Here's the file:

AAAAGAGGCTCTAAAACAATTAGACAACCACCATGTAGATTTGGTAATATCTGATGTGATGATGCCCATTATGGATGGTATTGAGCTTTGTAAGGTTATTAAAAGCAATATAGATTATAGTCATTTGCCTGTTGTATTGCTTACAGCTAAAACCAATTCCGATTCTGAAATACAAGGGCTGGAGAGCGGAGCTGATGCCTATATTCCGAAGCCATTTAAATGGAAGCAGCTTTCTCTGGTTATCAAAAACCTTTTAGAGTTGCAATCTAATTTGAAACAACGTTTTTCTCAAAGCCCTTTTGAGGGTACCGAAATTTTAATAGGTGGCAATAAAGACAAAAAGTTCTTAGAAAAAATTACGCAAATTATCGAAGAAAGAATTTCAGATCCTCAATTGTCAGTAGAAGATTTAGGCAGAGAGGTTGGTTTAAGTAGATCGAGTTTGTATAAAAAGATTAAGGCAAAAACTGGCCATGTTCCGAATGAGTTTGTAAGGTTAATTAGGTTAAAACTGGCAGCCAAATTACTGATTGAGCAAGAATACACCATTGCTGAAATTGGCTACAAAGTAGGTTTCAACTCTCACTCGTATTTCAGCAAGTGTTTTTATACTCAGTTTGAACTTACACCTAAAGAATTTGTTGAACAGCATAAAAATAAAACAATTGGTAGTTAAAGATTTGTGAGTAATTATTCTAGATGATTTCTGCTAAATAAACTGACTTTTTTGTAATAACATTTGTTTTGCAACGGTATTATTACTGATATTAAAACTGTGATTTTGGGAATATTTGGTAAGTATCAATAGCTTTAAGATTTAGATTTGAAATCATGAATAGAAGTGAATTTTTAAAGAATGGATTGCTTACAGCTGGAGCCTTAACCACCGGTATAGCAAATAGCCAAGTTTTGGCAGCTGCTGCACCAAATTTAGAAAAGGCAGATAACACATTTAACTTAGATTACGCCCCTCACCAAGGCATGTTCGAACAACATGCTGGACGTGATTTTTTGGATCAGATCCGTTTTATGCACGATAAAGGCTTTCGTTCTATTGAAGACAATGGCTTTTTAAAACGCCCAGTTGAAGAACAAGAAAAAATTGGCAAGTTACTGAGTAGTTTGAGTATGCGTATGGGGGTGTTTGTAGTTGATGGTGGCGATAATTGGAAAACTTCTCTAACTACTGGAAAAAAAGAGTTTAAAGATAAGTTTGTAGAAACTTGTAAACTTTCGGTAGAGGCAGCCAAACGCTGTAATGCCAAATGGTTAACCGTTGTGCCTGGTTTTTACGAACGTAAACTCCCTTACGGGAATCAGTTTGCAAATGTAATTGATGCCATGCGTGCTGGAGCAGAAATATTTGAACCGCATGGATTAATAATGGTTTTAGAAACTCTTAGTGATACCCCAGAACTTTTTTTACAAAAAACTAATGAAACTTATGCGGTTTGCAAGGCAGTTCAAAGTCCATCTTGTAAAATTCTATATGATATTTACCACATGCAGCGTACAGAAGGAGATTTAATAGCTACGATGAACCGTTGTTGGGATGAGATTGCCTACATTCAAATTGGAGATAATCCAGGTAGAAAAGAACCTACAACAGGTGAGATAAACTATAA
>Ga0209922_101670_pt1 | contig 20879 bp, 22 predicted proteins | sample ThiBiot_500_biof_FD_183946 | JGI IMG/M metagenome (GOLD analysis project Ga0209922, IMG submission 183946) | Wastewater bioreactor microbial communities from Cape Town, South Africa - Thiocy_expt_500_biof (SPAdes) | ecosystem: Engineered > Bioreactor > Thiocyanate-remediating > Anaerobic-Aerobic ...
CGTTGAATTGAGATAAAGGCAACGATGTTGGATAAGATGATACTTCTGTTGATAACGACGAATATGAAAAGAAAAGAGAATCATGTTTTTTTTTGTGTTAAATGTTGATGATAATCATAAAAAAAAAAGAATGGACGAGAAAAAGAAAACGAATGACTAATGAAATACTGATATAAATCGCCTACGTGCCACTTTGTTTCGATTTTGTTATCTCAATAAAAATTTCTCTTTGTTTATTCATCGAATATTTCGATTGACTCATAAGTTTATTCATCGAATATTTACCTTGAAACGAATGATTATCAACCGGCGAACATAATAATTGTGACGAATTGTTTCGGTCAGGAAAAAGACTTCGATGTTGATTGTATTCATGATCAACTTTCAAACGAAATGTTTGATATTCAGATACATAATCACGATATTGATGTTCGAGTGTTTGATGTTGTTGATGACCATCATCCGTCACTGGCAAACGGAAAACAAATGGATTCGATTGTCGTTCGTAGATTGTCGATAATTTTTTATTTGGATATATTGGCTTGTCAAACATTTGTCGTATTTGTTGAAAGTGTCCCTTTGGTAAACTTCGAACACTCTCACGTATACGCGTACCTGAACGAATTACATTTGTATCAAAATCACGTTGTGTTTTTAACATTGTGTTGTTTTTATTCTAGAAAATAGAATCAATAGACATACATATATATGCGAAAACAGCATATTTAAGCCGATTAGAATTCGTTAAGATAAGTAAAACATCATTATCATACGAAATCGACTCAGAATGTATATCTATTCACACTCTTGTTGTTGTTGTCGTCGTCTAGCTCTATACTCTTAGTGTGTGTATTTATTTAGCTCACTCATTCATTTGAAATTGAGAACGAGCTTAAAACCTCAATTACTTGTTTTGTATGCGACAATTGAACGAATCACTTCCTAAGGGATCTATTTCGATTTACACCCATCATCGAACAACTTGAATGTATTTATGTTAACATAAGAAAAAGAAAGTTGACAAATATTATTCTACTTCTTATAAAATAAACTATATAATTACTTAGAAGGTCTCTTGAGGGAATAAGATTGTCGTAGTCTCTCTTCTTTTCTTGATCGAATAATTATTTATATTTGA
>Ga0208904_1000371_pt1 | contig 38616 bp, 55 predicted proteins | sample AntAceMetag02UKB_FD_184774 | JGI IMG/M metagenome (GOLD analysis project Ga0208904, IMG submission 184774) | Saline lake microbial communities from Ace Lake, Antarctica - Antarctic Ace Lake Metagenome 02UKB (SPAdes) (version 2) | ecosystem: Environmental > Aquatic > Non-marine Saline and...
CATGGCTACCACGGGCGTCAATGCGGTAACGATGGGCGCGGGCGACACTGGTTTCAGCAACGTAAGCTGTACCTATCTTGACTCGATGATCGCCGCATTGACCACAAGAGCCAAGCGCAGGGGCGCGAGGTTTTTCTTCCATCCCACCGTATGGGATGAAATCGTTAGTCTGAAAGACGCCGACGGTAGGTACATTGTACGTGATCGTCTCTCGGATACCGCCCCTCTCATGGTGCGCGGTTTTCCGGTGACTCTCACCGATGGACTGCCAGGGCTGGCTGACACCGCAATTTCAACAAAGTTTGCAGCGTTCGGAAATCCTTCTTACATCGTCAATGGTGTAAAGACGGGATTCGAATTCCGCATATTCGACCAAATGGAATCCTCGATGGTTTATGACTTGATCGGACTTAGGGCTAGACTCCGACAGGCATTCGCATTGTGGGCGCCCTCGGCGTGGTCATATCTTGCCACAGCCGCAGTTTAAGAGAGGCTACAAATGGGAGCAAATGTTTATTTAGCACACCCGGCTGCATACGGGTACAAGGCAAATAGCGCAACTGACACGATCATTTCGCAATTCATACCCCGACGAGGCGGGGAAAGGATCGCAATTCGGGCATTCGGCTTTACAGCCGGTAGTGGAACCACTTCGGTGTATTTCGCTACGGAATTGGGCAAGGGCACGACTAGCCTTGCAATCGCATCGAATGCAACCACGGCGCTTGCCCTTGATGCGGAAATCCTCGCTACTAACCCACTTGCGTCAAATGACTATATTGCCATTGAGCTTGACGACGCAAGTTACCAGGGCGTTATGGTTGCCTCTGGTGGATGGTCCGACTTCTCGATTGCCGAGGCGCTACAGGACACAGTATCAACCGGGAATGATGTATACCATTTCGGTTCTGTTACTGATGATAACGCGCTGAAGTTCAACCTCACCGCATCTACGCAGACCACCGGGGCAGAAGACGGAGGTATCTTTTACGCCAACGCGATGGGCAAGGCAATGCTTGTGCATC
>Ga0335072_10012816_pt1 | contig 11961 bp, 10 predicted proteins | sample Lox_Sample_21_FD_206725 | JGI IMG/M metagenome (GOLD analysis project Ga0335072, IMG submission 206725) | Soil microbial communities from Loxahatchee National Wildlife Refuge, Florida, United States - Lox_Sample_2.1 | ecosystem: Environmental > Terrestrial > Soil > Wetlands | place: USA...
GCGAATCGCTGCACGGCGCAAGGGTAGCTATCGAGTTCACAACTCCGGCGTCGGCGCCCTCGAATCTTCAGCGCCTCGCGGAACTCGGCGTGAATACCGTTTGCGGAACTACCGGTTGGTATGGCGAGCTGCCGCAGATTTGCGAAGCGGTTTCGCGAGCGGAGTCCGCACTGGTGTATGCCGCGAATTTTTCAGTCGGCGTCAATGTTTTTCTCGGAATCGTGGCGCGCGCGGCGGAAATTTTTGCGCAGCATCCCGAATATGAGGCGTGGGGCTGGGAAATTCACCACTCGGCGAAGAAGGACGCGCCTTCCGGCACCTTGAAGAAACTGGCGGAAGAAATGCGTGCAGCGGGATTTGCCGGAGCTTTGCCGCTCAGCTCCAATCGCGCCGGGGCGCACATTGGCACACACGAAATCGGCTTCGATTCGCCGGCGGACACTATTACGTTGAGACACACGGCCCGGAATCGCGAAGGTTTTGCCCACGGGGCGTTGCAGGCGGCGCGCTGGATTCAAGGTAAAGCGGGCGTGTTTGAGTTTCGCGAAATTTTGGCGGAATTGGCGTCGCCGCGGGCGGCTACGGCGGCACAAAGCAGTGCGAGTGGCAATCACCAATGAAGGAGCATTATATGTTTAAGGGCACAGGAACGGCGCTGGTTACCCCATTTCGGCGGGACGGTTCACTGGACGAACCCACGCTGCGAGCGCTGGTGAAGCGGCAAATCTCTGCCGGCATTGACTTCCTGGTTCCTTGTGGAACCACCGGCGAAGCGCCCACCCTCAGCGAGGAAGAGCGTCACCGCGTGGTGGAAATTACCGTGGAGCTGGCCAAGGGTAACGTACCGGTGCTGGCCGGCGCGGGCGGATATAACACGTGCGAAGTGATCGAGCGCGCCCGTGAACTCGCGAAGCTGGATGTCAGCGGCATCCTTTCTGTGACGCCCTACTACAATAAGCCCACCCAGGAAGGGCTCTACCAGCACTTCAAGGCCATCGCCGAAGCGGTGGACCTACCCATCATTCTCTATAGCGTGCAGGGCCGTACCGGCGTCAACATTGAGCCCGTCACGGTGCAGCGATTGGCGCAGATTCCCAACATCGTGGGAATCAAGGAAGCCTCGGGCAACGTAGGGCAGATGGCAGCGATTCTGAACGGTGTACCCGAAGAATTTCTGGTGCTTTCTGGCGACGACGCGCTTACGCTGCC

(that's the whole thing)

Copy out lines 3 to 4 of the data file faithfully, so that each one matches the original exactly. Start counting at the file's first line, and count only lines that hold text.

CGTTGAATTGAGATAAAGGCAACGATGTTGGATAAGATGATACTTCTGTTGATAACGACGAATATGAAAAGAAAAGAGAATCATGTTTTTTTTTGTGTTAAATGTTGATGATAATCATAAAAAAAAAAGAATGGACGAGAAAAAGAAAACGAATGACTAATGAAATACTGATATAAATCGCCTACGTGCCACTTTGTTTCGATTTTGTTATCTCAATAAAAATTTCTCTTTGTTTATTCATCGAATATTTCGATTGACTCATAAGTTTATTCATCGAATATTTACCTTGAAACGAATGATTATCAACCGGCGAACATAATAATTGTGACGAATTGTTTCGGTCAGGAAAAAGACTTCGATGTTGATTGTATTCATGATCAACTTTCAAACGAAATGTTTGATATTCAGATACATAATCACGATATTGATGTTCGAGTGTTTGATGTTGTTGATGACCATCATCCGTCACTGGCAAACGGAAAACAAATGGATTCGATTGTCGTTCGTAGATTGTCGATAATTTTTTATTTGGATATATTGGCTTGTCAAACATTTGTCGTATTTGTTGAAAGTGTCCCTTTGGTAAACTTCGAACACTCTCACGTATACGCGTACCTGAACGAATTACATTTGTATCAAAATCACGTTGTGTTTTTAACATTGTGTTGTTTTTATTCTAGAAAATAGAATCAATAGACATACATATATATGCGAAAACAGCATATTTAAGCCGATTAGAATTCGTTAAGATAAGTAAAACATCATTATCATACGAAATCGACTCAGAATGTATATCTATTCACACTCTTGTTGTTGTTGTCGTCGTCTAGCTCTATACTCTTAGTGTGTGTATTTATTTAGCTCACTCATTCATTTGAAATTGAGAACGAGCTTAAAACCTCAATTACTTGTTTTGTATGCGACAATTGAACGAATCACTTCCTAAGGGATCTATTTCGATTTACACCCATCATCGAACAACTTGAATGTATTTATGTTAACATAAGAAAAAGAAAGTTGACAAATATTATTCTACTTCTTATAAAATAAACTATATAATTACTTAGAAGGTCTCTTGAGGGAATAAGATTGTCGTAGTCTCTCTTCTTTTCTTGATCGAATAATTATTTATATTTGA
>Ga0208904_1000371_pt1 | contig 38616 bp, 55 predicted proteins | sample AntAceMetag02UKB_FD_184774 | JGI IMG/M metagenome (GOLD analysis project Ga0208904, IMG submission 184774) | Saline lake microbial communities from Ace Lake, Antarctica - Antarctic Ace Lake Metagenome 02UKB (SPAdes) (version 2) | ecosystem: Environmental > Aquatic > Non-marine Saline and...